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Perfect bliss

Rim Rock Café has been providing the best of all worlds for Whistler diners for 17 years

Nirvana: A place or state characterized by freedom from or oblivion to pain or worry and the external world. — Webster’s dictionary

"I knew I had found nirvana when I could work at night and ski all day."

So explains Bob Dawson, co-owner of the Rim Rock Café of why he has been skiing and working in Whistler restaurants for the last 27 years. And no doubt seafood lovers would say they found seafood nirvana when eating at Rim Rock since Dawson and his chef partner, Rolf Gunther, took it over in 1986.

When discussing with Dawson the Rim Rock and his working history, one is taken down a fascinating, fun, mini-history tour of Whistler. Dawson arrived at Whistler in 1976, when, "the village consisted of 300 permanent residents, the skiing village was at Creekside and the main village that we’ve got now was a garbage dump."

Dawson and Gunther got together in 1980 to run the Creek House restaurant, where Dawson says he gained the utmost respect for his partner’s cooking skills.

"This is a guy from Germany, trained in French cooking, who can cook anything. We did everything we could to survive. We did Italian, Mexican, burgers and salads, whatever. And Rolf could cook it all."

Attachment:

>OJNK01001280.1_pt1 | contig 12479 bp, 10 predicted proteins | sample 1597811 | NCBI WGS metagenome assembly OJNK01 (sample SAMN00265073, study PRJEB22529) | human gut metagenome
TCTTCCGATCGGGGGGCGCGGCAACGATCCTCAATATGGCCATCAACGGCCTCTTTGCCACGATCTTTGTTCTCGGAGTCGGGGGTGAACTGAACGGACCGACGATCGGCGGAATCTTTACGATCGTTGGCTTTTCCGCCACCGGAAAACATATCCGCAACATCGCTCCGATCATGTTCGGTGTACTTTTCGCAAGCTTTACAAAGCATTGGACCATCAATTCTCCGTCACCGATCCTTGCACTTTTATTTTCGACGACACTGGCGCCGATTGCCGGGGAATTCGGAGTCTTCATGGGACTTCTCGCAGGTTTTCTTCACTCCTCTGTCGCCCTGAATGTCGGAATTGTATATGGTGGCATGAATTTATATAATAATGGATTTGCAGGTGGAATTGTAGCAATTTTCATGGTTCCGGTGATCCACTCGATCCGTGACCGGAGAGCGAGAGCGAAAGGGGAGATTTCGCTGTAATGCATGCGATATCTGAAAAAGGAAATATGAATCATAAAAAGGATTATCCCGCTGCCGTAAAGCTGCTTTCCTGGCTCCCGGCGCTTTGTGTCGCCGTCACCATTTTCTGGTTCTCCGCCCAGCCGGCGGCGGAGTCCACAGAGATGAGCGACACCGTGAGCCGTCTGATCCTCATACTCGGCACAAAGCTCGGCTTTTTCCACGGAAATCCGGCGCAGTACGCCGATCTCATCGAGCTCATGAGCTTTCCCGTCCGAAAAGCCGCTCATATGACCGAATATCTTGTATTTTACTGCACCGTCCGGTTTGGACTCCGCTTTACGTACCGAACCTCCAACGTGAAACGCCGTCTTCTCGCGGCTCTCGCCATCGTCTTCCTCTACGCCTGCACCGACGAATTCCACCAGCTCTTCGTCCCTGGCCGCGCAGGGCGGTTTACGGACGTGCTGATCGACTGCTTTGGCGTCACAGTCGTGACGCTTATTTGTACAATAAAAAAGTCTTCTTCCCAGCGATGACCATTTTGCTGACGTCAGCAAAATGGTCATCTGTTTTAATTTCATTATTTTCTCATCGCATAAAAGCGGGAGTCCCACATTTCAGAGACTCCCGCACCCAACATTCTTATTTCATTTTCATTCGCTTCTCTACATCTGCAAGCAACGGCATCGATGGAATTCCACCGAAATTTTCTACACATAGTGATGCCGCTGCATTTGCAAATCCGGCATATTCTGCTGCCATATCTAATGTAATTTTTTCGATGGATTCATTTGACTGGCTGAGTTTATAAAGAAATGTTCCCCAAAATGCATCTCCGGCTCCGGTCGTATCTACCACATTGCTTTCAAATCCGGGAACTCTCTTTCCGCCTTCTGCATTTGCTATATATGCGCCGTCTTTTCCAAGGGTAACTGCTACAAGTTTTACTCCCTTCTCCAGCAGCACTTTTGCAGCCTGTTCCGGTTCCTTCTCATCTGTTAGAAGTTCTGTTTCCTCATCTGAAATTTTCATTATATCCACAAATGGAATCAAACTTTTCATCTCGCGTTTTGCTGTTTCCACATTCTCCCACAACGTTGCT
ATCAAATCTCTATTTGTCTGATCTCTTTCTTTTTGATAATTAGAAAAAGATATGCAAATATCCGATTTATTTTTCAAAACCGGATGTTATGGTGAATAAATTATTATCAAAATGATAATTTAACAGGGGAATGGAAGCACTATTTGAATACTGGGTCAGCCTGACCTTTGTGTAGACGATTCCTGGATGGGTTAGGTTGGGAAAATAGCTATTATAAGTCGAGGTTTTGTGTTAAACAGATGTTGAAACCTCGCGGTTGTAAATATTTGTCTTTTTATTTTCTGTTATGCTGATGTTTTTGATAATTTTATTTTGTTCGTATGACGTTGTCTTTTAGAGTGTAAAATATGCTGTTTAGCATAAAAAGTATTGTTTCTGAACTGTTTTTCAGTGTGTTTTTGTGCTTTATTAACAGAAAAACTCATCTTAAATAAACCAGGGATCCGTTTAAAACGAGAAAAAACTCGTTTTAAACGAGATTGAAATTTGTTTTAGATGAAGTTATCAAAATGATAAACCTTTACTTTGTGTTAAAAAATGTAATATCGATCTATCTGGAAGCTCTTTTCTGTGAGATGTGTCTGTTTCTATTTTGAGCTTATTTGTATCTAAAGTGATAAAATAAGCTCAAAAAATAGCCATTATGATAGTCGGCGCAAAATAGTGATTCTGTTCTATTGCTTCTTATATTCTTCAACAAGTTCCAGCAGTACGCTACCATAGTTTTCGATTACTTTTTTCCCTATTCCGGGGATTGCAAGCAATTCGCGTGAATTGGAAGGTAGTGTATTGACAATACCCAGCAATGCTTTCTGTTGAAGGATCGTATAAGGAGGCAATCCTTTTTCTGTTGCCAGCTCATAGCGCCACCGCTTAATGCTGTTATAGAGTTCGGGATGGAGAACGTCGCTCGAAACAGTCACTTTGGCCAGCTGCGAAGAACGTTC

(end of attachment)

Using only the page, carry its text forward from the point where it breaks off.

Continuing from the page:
When the Rim Rock Café location became available in 1986 the pair leapt at the chance to take it over and set out with the goal that when people asked for seafood in Whistler, the Rim Rock would be on everyone’s lips. And after 17 years, the pair has succeeded admirably in their goal.

A quick peruse of the Rim Rock’s menu had me salivating and wanting to try everything on Gunther’s expertly planned menu of starters and main courses, which was amazing for this diner, not being the biggest seafood fan in the world.

Read and salivate: Spicy sea bass in a sweet & spicy cashew chili sauce, salad mix in a crispy wonton cup; crab & salmon cakes with mango aioli & roasted corn salsa; foie gras pan-seared with an apple raspberry salad; tiger prawns grilled with mushroom spinach garlic risotto & basil tomato roasted pepper salsa.

Such mouthwatering delights had me wondering just what to choose and Dawson helpfully recommend the Rim Rock’s Ahi Tuna, which is marinated in soya sake & mirin, grilled rare and finished with wasabi beurre blanc. The word rare pricked up my ears as most chefs have the unfortunate habit of cooking their fish way too long, a fact that Dawson concurs with.

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